Proper nourishment for sows and developing piglets can be compromised due to social rank within the feeding system in competitive group housing environments, the researcher concluded, with aggressive behavior most often noted upon the initial introduction of new animals into existing social groups during feeding. “If dominant sows are not able to assert their dominance during feeding by displacing submissive individuals, they get frustrated,” Salak-Johnson stated. “That can lead to low birthweight piglets. Short feeding stalls offer some level of protection, but also allow dominant sows to exhibit normal behavior.”

To read the U of I Department of ACES article on the study, issued September 25, visit the ACES News website ACES-News@Illinois.edu.

U of I changes farm management program

URBANA — University of Illinois Board of Trustees President Tim Killeen shared the new process the university will be using in selecting farm operators for leased university-owned farmland acreage. The U of I currently owns around 10,000 acres of farmland through alumni gifts and other donors, with stewardship of the farmland leased to the highest bidders. The university’s management approach has varied over time, according to Killeen, with a recent emphasis centered on cash bids in an effort to maximize income for initiatives such as scholarships, 4-H programs and research.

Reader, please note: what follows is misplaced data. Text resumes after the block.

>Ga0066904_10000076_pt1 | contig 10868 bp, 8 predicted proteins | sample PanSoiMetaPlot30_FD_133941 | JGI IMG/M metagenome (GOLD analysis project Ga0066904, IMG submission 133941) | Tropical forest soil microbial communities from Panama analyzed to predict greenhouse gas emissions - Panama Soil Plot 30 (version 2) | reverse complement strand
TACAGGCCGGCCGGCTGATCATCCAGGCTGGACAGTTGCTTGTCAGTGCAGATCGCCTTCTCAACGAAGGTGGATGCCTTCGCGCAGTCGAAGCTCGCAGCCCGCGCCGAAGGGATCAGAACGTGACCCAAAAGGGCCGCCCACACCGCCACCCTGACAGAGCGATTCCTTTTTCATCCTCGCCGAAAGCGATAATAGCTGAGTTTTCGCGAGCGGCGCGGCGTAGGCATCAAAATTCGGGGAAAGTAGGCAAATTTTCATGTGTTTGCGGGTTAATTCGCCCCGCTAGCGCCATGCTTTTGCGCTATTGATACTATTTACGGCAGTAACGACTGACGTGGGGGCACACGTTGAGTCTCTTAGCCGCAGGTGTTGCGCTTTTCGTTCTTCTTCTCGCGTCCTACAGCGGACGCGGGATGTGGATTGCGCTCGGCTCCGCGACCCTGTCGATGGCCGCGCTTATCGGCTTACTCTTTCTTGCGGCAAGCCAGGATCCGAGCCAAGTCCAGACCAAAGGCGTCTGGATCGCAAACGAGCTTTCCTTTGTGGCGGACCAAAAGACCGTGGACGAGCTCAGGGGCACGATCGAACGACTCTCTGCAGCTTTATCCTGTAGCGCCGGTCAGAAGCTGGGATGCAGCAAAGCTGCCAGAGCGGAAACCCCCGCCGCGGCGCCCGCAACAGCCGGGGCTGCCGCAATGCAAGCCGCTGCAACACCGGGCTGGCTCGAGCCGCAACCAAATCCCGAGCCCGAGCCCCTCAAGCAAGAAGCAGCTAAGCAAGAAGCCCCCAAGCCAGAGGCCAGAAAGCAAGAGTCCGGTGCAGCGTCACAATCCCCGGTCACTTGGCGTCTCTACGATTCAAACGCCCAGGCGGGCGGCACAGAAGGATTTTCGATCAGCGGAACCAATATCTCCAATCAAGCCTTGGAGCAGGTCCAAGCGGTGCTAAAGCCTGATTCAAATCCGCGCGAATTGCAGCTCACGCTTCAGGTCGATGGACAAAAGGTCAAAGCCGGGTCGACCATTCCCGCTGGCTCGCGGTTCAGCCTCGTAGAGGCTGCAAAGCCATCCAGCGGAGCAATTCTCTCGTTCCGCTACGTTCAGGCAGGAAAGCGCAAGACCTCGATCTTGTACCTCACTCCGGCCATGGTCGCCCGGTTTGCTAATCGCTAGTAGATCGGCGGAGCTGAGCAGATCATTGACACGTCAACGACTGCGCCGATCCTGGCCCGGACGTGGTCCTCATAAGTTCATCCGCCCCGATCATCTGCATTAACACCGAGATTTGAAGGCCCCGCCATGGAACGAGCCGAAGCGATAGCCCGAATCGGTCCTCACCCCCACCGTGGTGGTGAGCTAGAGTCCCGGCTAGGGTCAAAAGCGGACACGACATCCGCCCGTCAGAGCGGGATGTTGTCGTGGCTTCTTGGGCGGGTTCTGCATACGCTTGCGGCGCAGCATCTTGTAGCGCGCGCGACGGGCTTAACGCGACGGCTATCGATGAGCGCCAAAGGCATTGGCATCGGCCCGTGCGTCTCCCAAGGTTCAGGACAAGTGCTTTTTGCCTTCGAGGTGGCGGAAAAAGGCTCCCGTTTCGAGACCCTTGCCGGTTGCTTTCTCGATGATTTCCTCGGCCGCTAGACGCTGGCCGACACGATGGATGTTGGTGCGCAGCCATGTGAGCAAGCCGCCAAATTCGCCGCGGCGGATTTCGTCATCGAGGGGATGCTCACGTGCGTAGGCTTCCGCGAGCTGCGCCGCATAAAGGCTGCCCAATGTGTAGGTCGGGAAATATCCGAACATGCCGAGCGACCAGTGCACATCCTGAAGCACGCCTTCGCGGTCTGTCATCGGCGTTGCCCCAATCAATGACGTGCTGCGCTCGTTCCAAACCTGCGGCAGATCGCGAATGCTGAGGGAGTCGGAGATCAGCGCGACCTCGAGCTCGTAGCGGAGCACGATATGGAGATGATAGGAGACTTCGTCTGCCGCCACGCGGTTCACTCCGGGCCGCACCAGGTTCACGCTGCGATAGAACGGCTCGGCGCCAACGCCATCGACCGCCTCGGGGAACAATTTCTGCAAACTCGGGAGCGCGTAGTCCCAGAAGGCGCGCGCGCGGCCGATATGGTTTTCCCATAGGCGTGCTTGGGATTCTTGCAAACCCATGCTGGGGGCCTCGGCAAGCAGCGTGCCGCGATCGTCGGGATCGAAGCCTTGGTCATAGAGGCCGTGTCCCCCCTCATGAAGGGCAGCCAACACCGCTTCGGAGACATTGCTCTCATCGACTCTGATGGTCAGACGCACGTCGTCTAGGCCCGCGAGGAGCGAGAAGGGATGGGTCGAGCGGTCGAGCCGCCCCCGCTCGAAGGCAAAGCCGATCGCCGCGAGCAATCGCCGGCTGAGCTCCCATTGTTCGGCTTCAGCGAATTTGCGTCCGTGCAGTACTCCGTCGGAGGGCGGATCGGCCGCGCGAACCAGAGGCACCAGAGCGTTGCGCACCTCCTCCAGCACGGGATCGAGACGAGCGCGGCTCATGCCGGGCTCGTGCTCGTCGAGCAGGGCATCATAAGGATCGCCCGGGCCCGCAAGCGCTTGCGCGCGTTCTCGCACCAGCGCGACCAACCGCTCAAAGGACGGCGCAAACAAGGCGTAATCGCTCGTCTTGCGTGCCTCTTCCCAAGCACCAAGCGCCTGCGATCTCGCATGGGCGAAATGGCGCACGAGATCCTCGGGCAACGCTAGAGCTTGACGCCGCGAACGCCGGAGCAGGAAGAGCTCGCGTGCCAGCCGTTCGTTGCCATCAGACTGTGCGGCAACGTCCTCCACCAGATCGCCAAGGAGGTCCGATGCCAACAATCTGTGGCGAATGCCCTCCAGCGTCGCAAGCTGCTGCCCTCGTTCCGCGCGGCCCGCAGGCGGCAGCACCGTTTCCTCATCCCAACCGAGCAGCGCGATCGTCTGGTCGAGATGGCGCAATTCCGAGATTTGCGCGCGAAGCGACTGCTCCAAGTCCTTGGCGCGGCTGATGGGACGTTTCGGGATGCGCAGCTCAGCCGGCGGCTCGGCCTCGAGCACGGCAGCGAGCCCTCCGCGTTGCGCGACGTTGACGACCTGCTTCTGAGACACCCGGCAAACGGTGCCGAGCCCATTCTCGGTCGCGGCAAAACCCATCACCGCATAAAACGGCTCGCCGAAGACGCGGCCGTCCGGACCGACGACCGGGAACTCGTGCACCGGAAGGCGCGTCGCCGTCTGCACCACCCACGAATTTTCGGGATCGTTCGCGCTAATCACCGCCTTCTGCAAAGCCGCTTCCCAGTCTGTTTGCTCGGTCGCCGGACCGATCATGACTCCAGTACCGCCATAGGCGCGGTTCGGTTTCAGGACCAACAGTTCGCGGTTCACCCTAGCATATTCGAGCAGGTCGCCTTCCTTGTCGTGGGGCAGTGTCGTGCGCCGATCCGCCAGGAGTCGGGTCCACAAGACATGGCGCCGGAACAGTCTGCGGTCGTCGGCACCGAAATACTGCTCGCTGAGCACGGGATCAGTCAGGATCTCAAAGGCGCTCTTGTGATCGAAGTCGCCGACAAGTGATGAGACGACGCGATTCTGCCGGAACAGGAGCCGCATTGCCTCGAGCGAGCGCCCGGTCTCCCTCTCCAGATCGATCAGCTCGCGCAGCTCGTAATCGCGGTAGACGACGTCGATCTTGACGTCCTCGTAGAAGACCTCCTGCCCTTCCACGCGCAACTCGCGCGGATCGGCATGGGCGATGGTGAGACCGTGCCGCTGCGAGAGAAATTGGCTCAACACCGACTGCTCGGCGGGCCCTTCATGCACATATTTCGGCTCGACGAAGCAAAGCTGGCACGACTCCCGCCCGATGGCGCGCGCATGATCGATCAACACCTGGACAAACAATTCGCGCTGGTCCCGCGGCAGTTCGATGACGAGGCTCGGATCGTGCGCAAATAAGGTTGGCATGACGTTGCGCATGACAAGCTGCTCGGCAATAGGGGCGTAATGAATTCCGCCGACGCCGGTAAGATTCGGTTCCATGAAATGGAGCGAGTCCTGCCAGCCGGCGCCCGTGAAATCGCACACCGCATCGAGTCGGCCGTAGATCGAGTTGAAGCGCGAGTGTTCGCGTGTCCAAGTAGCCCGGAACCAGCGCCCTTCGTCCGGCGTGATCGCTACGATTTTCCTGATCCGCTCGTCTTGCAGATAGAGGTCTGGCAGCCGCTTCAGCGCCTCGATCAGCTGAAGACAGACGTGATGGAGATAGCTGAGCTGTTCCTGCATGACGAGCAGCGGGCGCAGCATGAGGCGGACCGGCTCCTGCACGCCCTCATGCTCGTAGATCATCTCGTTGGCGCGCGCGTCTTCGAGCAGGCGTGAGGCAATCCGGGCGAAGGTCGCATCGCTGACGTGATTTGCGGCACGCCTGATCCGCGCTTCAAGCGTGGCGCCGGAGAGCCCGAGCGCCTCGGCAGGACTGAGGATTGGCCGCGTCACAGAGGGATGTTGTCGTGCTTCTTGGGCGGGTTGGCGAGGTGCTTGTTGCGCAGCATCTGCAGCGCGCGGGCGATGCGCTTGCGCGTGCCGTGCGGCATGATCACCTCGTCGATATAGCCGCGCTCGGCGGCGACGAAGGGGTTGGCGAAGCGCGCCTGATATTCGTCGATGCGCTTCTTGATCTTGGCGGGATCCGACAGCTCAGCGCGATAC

The fresh approach, urged by new College of ACES dean Kim Kidwell, will emphasize selecting the most qualified farmland operators rather than simply the highest bidders. “That ‘best candidate’ approach will assess applicants based on a wide range of factors such as their experience in farming, their records as careful stewards of the land, their educational background and whether their use of modern agricultural technology and machinery best fits the parcel of land that is available,” Killeen told the U of I Board of Trustees at its Sept. 28 meeting. “The most qualified applicant will then be offered the operating contract at a predetermined rate based on local market conditions.

September finishes warm, dry

URBANA — Illinois State Climatologist Jim Angel didn’t wait until Oct. 1 to proclaim September of 2017 as the fifth-driest September in state history, with an average of just 0.79 inches, 2.44 inches below normal, across the state. In addition, the average statewide temperature was 69.3 degrees, which is 3.1 degrees above normal, on Sept. 29, according to Angel’s weekly weather blog from the Illinois State Water Survey office at the Prairie Research Institute.

“As a result of the dry weather, the U.S. Drought Monitor has about 80 percent of the state in ‘abnormally dry’ conditions and another 13 percent in ‘moderate drought.’ This is based on rainfall deficits, low soil moisture, and low stream flows,” Angel reported. “According to the USDA NASS report, topsoil moisture in Illinois is rated at 32 percent ‘very dry’ and an additional 45 percent is rated as ‘dry.’”

Illinois Farm Fact:

Across Illinois, there were 135 weather records broken and another 47 tied for daily high temperatures at individual stations during September. (Ill. State Climatologist/Ill. Water Survey)